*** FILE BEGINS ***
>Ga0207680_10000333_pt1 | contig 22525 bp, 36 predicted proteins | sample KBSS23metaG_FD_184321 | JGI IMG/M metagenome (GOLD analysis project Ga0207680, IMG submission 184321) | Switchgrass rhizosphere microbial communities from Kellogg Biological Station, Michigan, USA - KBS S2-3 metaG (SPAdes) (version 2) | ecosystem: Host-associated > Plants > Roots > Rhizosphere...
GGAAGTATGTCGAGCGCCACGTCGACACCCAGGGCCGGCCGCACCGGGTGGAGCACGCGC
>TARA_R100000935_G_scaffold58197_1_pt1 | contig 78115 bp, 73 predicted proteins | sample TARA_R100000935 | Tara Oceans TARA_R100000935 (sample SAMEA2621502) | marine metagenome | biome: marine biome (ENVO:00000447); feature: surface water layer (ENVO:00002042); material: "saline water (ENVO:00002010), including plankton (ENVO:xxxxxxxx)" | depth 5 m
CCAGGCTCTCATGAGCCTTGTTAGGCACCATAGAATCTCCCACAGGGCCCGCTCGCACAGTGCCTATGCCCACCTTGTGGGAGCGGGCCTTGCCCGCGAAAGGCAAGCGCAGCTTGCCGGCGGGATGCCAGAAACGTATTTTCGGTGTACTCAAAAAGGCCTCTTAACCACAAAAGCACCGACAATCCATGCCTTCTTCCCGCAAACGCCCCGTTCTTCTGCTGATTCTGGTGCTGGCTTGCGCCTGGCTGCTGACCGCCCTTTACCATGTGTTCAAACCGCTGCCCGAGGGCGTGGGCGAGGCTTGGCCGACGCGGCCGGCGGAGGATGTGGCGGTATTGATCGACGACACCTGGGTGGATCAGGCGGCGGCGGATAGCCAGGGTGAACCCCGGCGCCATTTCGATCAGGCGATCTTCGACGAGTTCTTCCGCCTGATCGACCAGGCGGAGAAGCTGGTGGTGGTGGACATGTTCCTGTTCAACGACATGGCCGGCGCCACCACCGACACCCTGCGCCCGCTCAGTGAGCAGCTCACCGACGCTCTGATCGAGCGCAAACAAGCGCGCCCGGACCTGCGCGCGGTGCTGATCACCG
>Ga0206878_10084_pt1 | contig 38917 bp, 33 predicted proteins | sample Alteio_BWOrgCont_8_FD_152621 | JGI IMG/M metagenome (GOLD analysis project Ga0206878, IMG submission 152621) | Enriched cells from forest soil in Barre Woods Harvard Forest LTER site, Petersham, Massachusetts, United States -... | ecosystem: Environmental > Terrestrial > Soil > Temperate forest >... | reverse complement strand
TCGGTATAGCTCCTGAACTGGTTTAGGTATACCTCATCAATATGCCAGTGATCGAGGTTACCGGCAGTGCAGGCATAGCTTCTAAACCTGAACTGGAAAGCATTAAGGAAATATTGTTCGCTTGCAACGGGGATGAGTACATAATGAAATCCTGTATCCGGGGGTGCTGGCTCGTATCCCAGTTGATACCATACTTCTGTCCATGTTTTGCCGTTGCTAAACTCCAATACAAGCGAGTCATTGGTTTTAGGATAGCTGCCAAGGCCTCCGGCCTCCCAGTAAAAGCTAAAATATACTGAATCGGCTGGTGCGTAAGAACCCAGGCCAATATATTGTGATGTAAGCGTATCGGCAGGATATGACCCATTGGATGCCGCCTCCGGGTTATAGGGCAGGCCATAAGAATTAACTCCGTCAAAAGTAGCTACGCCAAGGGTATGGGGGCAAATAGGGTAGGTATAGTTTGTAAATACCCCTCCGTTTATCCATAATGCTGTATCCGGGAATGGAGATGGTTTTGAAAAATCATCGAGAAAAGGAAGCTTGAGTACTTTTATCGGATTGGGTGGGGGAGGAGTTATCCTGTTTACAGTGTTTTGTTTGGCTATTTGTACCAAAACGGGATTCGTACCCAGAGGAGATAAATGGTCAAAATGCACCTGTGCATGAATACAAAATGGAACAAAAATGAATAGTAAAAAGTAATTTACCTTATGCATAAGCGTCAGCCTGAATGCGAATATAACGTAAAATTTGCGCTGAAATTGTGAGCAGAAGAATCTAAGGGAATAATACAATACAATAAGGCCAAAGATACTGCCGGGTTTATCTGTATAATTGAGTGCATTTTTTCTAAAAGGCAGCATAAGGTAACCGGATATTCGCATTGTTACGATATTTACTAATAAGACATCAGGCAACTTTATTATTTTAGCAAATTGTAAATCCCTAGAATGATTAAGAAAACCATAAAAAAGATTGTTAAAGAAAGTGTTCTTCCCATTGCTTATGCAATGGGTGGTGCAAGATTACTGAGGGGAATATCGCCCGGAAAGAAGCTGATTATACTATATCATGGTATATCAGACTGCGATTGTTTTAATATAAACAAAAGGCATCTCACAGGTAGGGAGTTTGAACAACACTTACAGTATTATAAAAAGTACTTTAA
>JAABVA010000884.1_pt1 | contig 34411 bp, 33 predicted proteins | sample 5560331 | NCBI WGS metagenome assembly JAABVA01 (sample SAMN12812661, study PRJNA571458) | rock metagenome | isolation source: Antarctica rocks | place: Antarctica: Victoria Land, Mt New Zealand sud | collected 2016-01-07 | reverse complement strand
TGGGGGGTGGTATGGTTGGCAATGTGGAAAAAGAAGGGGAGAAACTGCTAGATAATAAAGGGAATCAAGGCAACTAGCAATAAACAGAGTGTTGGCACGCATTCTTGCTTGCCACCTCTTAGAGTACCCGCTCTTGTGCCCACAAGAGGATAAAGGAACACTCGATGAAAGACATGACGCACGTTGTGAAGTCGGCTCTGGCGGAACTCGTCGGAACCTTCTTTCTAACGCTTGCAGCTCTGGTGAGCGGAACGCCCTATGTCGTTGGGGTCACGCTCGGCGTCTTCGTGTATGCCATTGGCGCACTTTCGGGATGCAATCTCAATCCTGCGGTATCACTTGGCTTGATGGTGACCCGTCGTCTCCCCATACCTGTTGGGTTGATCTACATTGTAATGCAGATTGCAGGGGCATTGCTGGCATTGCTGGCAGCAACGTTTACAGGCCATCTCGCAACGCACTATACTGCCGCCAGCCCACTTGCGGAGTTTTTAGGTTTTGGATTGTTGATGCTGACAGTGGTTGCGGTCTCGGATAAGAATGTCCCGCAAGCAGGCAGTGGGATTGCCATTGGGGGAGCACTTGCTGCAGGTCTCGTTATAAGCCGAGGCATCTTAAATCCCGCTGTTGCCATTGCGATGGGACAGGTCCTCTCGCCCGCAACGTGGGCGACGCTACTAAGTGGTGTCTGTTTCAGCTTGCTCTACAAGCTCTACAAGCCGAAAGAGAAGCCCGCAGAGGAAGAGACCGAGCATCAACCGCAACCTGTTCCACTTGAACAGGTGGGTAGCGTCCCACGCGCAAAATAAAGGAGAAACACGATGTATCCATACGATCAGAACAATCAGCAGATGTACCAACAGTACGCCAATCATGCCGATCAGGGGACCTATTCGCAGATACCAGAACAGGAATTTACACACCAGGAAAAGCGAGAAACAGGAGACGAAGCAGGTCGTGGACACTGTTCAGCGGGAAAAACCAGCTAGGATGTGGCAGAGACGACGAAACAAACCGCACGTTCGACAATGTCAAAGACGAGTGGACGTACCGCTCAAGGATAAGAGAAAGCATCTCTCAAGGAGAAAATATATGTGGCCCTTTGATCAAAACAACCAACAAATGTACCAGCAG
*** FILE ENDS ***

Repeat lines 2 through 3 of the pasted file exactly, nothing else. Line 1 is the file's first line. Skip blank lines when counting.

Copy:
GGAAGTATGTCGAGCGCCACGTCGACACCCAGGGCCGGCCGCACCGGGTGGAGCACGCGC
>TARA_R100000935_G_scaffold58197_1_pt1 | contig 78115 bp, 73 predicted proteins | sample TARA_R100000935 | Tara Oceans TARA_R100000935 (sample SAMEA2621502) | marine metagenome | biome: marine biome (ENVO:00000447); feature: surface water layer (ENVO:00002042); material: "saline water (ENVO:00002010), including plankton (ENVO:xxxxxxxx)" | depth 5 m